Like many viewers of this past Sunday’s episode of Game of Thrones (“Book of the Stranger”), I caught our favorite redhead from North of The Wall Tormund Giantsbane making eyes at the badass warrior Brienne of Tarth. I was happy to see that the internet in general was shipping them as hard as I was, but I was curious if I’d be able to get an objective measure of our collective desire for this new couple to happen from a recent data project I’ve been working on.
For the past month, I’ve been collaborating with my good friend Emily on a web scraping project for one of our favorite shows, Game of Thrones. We chose this project because we’re both huge nerds and we also wanted to get some experience in generating large datasets that would allow us to do a bunch of cool analyses and visualizations. A side benefit is that the datasets would be about dragons and Arya instead of the usual brain data we’re used to.
My idea for the project was to collect twitter data relating to the show, and to then use natural language processing to extract information about each episode to see if we can learn anything about how people are reacting to the show on social media.
For the project, we’ve been using tweepy, a really great package for python that allows you to access the twitter API. We collect the data through two types of calls to the API: stream and search. There are pros and cons to both methods, and Emily or I may bore you with the details in a later writeup. For this post, I’m providing a preview of some of the data generated by the search API.
To collect the data, I wrote a python script that searches for the Game of Thrones hashtag within a 48 hour period around each episode premiere. On average, we’re getting about 457,000 tweets per episode through the search API (stream gives us better resolution: we collect live streaming data during each episode premiere and get about the same amount of data within 1-2 hours).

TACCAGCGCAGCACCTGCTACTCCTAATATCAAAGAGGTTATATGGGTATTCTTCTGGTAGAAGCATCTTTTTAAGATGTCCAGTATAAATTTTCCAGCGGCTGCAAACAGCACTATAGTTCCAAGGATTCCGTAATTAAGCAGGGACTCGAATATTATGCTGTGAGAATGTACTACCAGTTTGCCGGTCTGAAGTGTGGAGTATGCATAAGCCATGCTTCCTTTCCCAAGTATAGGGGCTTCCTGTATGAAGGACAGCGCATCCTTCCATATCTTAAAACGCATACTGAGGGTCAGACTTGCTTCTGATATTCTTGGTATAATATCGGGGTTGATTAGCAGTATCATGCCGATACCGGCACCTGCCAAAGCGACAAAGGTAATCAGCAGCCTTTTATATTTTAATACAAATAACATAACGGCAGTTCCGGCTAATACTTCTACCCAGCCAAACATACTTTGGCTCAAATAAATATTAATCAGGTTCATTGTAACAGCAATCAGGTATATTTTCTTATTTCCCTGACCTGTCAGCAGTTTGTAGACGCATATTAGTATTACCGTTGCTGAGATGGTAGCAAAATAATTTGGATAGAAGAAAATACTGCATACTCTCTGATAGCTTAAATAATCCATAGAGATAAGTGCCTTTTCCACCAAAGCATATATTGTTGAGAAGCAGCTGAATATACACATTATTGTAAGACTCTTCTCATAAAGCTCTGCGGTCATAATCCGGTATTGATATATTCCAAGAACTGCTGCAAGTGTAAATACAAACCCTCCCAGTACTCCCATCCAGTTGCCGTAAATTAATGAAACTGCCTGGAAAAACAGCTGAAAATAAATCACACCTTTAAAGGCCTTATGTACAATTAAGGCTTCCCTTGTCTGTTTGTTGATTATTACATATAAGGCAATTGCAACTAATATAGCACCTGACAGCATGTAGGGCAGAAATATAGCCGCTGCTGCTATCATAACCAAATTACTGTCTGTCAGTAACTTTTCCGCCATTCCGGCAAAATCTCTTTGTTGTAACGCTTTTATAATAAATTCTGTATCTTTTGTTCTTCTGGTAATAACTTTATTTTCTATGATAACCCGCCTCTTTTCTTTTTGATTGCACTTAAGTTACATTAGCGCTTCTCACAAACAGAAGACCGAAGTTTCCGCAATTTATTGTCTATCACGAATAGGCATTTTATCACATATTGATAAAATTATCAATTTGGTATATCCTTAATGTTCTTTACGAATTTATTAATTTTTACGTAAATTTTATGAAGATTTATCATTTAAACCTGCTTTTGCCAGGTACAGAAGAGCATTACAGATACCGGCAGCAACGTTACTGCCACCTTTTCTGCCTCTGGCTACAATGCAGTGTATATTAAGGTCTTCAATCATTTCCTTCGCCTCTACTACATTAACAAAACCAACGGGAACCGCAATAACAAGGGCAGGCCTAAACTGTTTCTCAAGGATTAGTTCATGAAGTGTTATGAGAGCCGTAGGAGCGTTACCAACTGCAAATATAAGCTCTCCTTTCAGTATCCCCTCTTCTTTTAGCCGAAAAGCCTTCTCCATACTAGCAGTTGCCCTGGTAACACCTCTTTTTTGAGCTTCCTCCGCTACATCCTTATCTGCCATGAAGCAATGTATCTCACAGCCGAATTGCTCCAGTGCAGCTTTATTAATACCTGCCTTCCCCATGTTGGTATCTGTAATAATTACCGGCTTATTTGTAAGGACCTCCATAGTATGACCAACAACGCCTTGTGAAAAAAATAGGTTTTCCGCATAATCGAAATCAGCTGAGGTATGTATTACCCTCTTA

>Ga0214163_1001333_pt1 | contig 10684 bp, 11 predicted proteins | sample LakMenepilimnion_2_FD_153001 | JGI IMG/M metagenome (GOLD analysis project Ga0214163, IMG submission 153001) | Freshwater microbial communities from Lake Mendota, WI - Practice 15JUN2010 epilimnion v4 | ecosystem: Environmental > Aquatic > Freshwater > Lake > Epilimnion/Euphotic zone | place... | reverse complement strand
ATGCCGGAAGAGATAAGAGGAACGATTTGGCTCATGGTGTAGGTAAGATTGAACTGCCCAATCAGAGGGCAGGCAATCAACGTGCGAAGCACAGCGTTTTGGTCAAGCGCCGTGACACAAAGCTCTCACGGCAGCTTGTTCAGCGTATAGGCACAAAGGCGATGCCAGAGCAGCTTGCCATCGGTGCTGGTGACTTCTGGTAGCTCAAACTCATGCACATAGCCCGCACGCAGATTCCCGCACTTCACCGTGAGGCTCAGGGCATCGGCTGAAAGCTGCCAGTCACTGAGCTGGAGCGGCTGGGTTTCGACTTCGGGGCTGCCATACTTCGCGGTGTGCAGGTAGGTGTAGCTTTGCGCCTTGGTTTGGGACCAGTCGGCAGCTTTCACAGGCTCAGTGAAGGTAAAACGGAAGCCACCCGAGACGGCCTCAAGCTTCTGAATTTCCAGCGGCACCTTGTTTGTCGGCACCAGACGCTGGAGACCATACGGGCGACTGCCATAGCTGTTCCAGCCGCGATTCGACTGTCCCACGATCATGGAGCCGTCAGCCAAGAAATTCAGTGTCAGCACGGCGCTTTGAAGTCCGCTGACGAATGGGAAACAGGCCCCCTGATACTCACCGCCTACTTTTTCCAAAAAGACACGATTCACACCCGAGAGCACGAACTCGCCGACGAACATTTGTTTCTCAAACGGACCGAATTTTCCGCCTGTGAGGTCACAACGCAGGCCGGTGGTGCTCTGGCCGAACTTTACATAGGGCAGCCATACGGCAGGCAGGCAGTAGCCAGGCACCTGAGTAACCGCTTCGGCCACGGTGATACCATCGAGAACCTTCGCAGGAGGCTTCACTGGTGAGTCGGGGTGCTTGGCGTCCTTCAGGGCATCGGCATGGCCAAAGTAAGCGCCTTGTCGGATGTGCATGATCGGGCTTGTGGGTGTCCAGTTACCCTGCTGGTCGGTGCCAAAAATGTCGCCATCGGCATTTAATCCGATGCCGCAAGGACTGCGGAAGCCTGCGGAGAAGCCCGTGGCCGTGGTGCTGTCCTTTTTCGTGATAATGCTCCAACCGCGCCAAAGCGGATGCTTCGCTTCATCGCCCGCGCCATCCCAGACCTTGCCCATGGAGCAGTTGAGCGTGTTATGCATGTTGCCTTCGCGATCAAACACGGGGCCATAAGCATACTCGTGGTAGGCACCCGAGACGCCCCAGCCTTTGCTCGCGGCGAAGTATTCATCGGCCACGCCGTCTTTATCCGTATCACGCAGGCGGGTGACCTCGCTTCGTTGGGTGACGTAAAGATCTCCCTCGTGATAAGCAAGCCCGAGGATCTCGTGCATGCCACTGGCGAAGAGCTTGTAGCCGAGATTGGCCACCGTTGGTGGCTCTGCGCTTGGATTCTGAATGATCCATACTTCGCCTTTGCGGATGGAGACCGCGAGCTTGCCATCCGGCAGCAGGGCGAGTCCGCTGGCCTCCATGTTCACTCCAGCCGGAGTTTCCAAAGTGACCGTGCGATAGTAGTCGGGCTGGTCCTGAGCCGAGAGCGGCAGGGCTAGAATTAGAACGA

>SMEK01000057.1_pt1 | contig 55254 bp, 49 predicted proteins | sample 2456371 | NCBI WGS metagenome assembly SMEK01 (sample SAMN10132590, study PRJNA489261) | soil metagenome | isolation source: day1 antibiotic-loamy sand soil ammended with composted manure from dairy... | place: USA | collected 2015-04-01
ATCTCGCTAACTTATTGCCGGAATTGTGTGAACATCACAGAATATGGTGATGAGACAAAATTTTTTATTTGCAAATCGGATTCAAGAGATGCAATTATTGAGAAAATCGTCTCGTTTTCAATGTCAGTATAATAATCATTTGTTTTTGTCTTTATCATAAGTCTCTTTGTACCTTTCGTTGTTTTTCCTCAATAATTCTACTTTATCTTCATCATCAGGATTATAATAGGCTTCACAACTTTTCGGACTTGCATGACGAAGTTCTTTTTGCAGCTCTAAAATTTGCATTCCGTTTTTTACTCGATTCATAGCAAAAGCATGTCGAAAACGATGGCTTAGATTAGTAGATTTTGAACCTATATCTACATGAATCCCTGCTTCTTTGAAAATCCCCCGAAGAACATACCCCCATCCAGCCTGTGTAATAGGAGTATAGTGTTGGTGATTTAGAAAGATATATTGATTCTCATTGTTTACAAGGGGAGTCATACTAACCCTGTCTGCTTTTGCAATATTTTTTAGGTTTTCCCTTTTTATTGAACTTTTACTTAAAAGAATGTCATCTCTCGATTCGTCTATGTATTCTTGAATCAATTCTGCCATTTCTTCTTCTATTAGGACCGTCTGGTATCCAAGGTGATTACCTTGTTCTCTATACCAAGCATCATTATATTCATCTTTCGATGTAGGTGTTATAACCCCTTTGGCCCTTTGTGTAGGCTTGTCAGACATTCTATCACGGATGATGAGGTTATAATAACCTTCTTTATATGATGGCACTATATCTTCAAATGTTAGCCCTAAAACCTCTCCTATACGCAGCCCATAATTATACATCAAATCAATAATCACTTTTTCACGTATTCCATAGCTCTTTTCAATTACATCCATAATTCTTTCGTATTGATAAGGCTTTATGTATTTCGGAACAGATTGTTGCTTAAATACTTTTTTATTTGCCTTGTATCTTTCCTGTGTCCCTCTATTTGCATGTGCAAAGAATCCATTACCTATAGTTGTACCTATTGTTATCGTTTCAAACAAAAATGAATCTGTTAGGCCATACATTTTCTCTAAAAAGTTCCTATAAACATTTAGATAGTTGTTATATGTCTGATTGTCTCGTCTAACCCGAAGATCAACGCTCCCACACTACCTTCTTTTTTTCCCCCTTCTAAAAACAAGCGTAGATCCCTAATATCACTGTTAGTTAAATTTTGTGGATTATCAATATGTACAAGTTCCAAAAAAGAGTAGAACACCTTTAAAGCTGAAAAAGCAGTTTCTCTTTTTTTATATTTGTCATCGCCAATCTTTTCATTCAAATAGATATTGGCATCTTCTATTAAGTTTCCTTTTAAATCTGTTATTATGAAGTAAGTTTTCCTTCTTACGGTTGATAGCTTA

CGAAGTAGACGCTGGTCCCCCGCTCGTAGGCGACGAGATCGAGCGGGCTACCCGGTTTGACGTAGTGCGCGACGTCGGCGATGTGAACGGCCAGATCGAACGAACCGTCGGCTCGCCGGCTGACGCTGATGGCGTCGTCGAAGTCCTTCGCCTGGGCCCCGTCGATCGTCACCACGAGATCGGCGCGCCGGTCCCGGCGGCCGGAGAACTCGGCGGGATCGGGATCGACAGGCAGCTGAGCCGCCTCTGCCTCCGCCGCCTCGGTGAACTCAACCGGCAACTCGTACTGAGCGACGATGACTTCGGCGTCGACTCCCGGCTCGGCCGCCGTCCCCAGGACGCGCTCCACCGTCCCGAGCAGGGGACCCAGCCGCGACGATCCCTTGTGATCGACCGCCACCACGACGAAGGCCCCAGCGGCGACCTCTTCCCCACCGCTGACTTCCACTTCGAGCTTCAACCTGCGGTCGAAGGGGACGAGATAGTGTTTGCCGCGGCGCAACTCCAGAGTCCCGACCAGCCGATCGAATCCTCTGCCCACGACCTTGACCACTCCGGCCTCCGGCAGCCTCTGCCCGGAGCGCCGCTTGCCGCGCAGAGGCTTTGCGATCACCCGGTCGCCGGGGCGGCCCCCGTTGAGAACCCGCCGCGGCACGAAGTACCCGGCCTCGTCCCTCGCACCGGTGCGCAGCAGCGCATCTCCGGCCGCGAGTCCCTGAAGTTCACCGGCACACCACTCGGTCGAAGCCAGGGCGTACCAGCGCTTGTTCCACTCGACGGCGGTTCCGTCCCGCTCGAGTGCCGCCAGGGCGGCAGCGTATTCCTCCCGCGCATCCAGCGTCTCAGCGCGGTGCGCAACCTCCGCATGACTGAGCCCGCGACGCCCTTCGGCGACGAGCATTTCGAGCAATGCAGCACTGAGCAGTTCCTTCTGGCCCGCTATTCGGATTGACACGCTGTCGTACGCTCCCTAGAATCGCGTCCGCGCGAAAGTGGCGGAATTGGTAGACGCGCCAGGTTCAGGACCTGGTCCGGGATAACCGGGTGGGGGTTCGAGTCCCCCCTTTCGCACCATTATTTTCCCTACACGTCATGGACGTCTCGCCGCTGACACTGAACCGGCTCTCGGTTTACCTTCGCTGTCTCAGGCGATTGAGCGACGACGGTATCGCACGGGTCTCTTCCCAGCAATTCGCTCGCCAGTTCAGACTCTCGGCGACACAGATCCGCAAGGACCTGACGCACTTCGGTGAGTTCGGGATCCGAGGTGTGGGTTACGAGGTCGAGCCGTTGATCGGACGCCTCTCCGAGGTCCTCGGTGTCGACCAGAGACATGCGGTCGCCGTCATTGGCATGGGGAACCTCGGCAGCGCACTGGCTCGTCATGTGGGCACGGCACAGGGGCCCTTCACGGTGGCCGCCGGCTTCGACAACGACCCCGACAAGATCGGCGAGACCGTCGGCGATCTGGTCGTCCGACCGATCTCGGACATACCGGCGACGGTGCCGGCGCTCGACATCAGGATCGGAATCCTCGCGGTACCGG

This is a lot of data to handle for each episode, so I also wrote a few python helper functions that can load the data, reduce it to a more manageable size (by saving just the data I’m interested in for the current analysis and archiving the rest for later use), and output things like character mention counts per episode into .csv files I can later load into R for data visualization.
Brienne not really reciprocating…
As mentioned above, I was curious if we would see evidence of the internet’s obsession with this nascent couple in our twitter data. Below is a plot of Brienne and Tormund’s mentions in our datasets from the first four episodes:
percentage of character mentions within each episode’s dataset
As you can see, both characters received a huge boost relative to their previous few week’s mention frequencies once they locked eyes (Brienne also had a big moment in episode one when she saved Sansa from the Boltons, as we see in her relatively high numbers for that episode). So it looks like all of the articles that came out following the episode were actually on to something: people are super curious about what’s going to happen with these characters.
This is just a small exploration of all of the data we’ve collected so far. We have a lot of analyses planned, and we’re really excited to see what else we can explore in the coming weeks.